INSTALLATION, LOOK, & FEEL

Installation was pretty painless. I went (using Chrome and feeling like a traitor) to Microsoft.com and clicked on the link which took me to the IE9 Download Page and I downloaded IE9. Once it was finished downloading and began its install it told me it needed to shut down EVERY OTHER PROGRAM that was running on my computer because apparently it is integrated with Windows that deeply. I made sure I had left nothing open which wasn’t already saved and complied (first grumbling in a tweet for having to turn off every program) then waited for it to install. Once it was done installing it told me it needed to reboot Windows. I allowed it to reboot Windows and watched Windows shut down, inform me it was making changes/updates, turn off, my computer to turn back on, begin the boot sequence into Windows, Windows to inform me it had to make some more changes/updates before booting and then was finally presented with my usual login screen.

That whole process was not quite a strike against IE9 because I can understand why it happens but it didn’t earn any points in my books. I would have liked a warning about the reboot and maybe I would have chosen to do the install later, but then again there MAY have been one and I ignored/missed it.

The look and feel of IE9 is so-so. It is definitely better than previous versions of IE giving the user the option of having the “Status Bar” (the little bar at the bottom of the screen that displays links and other information) always showing or merely floating and appearing when necessary much like Chrome does. As to the top bar – I have read on other blogs that they think the top bar takes up a couple LESS pixels than Chrome’s but I disagree. You can judge for yourself in the picture below which one is bigger, but when I loaded the same page in IE9 & Chrome all I gained was an extra line of text and some white space at the bottom so however it does it Chrome is displaying marginally more on one screen than IE9.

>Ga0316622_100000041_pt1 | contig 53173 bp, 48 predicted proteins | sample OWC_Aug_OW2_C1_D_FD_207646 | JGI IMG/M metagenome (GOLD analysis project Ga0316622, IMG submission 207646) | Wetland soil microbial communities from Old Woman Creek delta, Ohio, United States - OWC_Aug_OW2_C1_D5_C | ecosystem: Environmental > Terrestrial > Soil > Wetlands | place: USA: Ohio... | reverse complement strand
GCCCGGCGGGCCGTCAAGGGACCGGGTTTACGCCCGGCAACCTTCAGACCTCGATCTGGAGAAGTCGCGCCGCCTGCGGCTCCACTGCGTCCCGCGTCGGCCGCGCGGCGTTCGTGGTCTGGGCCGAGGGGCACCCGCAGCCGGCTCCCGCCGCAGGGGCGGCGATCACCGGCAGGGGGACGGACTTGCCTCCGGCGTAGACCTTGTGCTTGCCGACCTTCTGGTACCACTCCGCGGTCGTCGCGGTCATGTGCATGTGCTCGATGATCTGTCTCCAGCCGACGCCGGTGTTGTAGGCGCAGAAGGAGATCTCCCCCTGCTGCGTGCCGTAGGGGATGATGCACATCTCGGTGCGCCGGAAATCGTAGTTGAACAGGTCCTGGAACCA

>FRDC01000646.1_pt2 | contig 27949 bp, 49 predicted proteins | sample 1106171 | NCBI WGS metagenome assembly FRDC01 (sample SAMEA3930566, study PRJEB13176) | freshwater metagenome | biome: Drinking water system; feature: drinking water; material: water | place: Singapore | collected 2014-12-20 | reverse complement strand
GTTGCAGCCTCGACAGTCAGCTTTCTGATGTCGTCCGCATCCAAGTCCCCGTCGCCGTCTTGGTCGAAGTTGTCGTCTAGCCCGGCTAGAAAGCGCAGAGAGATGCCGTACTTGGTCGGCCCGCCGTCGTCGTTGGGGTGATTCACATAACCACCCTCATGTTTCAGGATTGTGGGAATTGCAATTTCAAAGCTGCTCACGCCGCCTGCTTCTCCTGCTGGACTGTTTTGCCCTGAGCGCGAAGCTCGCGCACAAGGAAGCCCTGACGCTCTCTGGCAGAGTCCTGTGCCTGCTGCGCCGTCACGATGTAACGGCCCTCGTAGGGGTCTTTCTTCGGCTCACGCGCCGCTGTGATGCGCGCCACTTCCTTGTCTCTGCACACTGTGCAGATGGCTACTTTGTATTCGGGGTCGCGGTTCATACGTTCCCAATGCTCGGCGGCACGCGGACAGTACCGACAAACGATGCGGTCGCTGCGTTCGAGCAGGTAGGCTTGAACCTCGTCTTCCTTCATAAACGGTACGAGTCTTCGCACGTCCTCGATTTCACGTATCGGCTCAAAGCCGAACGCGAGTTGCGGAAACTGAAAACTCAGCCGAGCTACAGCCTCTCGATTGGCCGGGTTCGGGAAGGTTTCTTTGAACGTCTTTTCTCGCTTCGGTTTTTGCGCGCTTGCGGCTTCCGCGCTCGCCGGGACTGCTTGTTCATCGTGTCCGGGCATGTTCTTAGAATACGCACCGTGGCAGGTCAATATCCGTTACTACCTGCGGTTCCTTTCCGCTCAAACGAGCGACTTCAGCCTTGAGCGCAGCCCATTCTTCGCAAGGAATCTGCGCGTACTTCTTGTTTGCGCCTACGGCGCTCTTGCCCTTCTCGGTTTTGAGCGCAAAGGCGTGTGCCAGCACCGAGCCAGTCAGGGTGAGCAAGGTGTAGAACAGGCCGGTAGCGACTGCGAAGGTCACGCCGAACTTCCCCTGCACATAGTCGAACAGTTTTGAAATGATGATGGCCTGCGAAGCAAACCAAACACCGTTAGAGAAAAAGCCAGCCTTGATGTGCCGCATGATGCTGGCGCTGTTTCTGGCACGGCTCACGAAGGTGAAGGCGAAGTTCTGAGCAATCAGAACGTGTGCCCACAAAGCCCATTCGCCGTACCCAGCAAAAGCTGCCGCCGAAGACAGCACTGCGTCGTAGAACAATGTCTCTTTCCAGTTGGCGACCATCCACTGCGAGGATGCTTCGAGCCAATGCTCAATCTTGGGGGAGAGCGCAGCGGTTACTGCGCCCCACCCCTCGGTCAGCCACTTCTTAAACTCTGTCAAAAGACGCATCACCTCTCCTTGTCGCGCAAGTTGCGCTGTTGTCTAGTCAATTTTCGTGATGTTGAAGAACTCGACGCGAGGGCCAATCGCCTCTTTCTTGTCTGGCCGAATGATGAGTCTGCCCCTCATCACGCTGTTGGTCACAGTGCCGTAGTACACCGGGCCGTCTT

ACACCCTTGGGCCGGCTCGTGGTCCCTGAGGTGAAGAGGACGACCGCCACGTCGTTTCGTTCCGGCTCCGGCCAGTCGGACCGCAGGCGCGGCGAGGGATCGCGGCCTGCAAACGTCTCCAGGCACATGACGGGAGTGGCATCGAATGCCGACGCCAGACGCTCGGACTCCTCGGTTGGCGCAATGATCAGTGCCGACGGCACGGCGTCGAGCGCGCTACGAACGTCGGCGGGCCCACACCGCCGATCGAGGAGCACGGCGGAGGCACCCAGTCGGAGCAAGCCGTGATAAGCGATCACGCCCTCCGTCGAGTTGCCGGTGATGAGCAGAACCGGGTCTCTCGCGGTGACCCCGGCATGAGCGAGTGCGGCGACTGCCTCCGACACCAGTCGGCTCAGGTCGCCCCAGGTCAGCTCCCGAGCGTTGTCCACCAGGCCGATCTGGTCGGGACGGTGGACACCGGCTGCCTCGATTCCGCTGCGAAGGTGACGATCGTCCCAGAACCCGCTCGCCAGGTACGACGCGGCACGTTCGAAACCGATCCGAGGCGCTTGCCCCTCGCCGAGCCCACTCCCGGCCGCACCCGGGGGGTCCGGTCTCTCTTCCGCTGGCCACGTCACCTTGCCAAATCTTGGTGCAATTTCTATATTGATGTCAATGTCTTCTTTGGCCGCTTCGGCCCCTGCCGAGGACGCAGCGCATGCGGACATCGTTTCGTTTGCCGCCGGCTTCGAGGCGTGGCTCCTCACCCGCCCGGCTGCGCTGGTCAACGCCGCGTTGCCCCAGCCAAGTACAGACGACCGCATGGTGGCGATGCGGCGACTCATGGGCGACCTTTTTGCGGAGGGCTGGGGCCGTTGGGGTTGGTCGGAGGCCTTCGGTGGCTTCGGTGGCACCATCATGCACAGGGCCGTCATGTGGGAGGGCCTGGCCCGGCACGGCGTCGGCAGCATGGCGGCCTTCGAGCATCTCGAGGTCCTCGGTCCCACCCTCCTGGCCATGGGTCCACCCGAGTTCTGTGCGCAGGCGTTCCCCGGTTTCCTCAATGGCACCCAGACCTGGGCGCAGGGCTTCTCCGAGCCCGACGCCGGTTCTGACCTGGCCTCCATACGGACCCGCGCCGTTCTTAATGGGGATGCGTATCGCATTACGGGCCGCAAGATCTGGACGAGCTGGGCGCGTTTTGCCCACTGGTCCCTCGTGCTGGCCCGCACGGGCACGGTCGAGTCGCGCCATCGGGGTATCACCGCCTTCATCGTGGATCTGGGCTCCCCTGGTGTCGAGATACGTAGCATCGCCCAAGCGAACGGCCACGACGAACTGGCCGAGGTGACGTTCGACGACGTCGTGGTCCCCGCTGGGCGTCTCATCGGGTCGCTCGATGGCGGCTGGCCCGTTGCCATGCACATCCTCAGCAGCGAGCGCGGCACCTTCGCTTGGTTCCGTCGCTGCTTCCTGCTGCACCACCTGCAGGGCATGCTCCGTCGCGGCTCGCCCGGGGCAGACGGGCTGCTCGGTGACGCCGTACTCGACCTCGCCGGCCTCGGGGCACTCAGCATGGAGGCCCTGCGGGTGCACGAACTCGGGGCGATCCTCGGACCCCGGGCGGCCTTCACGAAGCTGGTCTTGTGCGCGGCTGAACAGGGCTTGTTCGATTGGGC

(You can click the picture to view it in full size – 1920 pixels wide – & really judge for yourself. These top bars are taken from IE9 {top} and Google Chrome {bottom}. My screen this screenshot was taken on is 1920 pixels wide and these are unchanged from that resolution.)

Personally, I still like the Chrome top bar better but that could also be because I am used to it. I am given to understand that the reason Microsoft chose to leave all that space on top is so users can easily use the “Snap” feature of Windows 7 with the individual tabs. Quite frankly, I don’t care – as a Chrome user, I see all that space on top as WASTED. I think they should have given us the option to move everything so it is more compact. You can move the tabs below the Address Bar (now called the ‘One Bar’ but we’ll get to that) and take up more room but you can’t make it so it takes up less screen real estate. At the end of the day, in my books, the name of the game is SCREEN REAL ESTATE and Microsoft wasted way too much of mine in IE9.

In terms of the size of the top bar it isn’t a strike when viewed against Google Chrome because they are so very close. However, in terms of giving a cleaner look and making you almost forget you’re using a browser at all Chrome definitely is the winner. I think IE9 could have had this if they had allowed for more customization of the top bar but because they didn’t they lose points here.